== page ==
May 19, 2014 10:26:28 PM
STARKVILLE -- It's almost become a tradition at the Southeastern Conference baseball tournament to try and find the schools with something to play for and the teams wanting to go home immediately.
Consider Mississippi State one of those teams in it to win the whole thing for no other reason than to put up another banner/flag at Dudy Noble Field.
"The way we look at it, you never know what game will be your last so you have to maintain the idea of trying to win every game that you play," MSU closer Jonathan Holder said.
Holder is a junior on the MSU team who has seen the Bulldogs get to at least the Saturday semifinal round in each of the first two league tournaments he's been involved in.
"You can't take lightly any situation you're in no matter the stakes or the opponent but I can say that it's pretty cool to get on that winning track in Hoover like we've done in the past," Holder said. "I was a 18-year-old freshmen that didn't know anything and was able to be a part of a team that played six straight days to win the 2012 tournament and that was a lot of fun."
A perfect example of teams treating the Southeastern Conference Tournament as a exhibition weekend is South Carolina under legendary coach Ray Tanner. The Gamecocks won back-to-back national championships in 2010-11 but in that two-year stretch went 1-4 in the league tournament in Hoover, Alabama.
In only one of those four games did South Carolina throw one of its weekend rotation starters and it was the one victory they earned as ace Michael Roth defeated Auburn in 2011.
"That's an understatement," Tanner joked when asked about his team's lack of focus during the SEC Tournament in 2012. "The good news is we have done well after not playing well in this thing before and I expect that trend to continue. We can get some extra practices in now."
Cohen, who considers Tanner a coaching model of his own, has historically used the league tournament to generate some positive momentum heading into the NCAA tournament play the following week.
"We've got to focus on the most important part of the season which is the postseason," Cohen said Monday on the league teleconference. "That's all anybody remembers is what you do in the postseason. It's important that we're playing our best baseball heading into the postseason."
The one benefit No. 18 MSU (35-20, 18-12 in SEC) can draw from the tournament itself is the repetition of winning becoming a contagious factor among the entire team as they continue to search for consistency heading into the playoffs.
"I think they feel good about themselves and like every other team in this tournament, baseball is now their full-time jobs," Cohen said. "The kids are very focused on the task at hand and we're looking forward to this opportunity."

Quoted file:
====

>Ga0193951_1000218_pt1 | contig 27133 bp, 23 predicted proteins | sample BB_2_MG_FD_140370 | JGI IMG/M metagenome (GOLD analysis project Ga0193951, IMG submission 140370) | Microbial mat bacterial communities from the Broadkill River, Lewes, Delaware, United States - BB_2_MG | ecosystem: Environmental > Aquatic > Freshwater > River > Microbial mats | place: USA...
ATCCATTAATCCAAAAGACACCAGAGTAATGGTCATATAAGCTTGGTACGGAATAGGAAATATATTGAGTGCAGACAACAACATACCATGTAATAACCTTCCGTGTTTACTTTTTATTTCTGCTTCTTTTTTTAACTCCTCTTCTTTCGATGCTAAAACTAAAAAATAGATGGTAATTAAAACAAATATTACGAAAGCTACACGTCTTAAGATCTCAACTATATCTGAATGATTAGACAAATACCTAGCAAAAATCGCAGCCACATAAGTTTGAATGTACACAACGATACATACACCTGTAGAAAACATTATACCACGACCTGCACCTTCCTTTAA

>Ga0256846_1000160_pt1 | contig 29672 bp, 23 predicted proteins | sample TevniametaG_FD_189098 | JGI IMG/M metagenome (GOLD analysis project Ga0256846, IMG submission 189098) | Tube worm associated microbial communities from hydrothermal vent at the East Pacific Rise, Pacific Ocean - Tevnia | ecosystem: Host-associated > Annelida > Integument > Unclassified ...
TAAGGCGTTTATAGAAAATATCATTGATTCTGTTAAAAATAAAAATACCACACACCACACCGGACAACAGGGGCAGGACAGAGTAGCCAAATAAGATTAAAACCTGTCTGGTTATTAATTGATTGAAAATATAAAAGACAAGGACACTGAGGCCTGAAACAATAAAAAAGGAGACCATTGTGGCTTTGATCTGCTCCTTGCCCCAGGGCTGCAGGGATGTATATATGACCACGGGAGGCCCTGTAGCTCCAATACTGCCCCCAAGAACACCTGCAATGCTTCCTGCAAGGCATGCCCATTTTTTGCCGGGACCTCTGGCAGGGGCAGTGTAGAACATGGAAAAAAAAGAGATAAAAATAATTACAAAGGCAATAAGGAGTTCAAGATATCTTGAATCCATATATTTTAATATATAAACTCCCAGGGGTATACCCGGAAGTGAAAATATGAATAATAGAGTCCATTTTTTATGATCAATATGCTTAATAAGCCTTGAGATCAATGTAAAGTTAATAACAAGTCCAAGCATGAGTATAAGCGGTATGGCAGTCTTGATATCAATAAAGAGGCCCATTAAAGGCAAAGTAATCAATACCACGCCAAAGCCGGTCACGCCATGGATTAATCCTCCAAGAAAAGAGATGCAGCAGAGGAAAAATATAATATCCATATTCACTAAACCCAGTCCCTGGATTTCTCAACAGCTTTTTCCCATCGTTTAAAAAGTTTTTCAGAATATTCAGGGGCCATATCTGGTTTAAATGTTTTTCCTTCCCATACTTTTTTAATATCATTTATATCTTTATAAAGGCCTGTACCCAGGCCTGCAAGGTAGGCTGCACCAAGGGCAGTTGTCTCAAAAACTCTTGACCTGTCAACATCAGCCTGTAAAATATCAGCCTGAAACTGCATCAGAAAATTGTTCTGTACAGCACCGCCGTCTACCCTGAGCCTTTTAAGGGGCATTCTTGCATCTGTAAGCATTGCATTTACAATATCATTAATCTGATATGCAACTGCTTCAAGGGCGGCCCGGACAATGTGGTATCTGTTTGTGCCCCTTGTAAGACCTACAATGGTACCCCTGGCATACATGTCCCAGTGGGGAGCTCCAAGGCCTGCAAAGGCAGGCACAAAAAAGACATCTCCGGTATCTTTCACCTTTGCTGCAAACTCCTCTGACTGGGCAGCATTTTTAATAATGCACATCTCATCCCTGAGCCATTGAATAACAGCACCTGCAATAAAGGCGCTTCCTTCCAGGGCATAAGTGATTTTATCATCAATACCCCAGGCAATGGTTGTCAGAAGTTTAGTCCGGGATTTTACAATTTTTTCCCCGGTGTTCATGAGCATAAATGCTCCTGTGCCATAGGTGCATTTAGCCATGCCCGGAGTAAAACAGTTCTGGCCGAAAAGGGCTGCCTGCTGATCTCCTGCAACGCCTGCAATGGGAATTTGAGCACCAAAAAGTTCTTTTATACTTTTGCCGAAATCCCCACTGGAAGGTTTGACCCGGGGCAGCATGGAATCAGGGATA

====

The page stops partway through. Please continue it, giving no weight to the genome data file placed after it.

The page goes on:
MSU will turn to junior left-hander Lucas Laster (0-0, 0.73) as they open up the SEC tournament against Georgia in the final game of the single-elimination format tonight. Laster hasn't pitched since May 11 when he shut out Tennessee for 5 2/3 innings of relief following two solid mid-week starts against Ole Miss and Jacksonville State.
"I think it really helped me to get that extra rest on my arm by not pitching this past weekend," Laster said. "I didn't even make the travel roster for the SEC opening series at Georgia so it's not like anything will be known about either side about my stuff."
Laster Named a Top 200 junior college prospect by national scouting service Perfect Game and then chose MSU over scholarship offers from Middle Tennessee State and Lipscomb.
"Lucas has done such a nice job for us in big ballparks, whether it has been Trustmark Park in Pearl or Dudy Noble Field," Cohen said.
Georgia will start senior RHP Dylan Cole (1-0, 4.72 ERA) versus MSU. It will be his third career start, all coming this year. In his last start, he tossed four scoreless innings in front of 21,310 at Turner Field in Atlanta versus Ga. Tech on May 13. In the MSU series this year, he pitched 1 1/3 scoreless innings.
Georgia (26-28-1, 11-18-1 SEC) will be one of the teams in desperate mode as they likely need to win the event to qualify for a NCAA Regional in the first year under head coach Scott Stricklin.
"This was a big step for our program in getting back to the SEC Tournament after not being there last year," said Stricklin. "It's a grind in the SEC as you're facing a nationally-ranked opponent almost every weekend. We're taking the approach that we've got to get to the double-elimination part of the tournament but we're excited about having an opportunity to keep playing in the postseason."
Follow Matt Stevens on Twitter @matthewcstevens.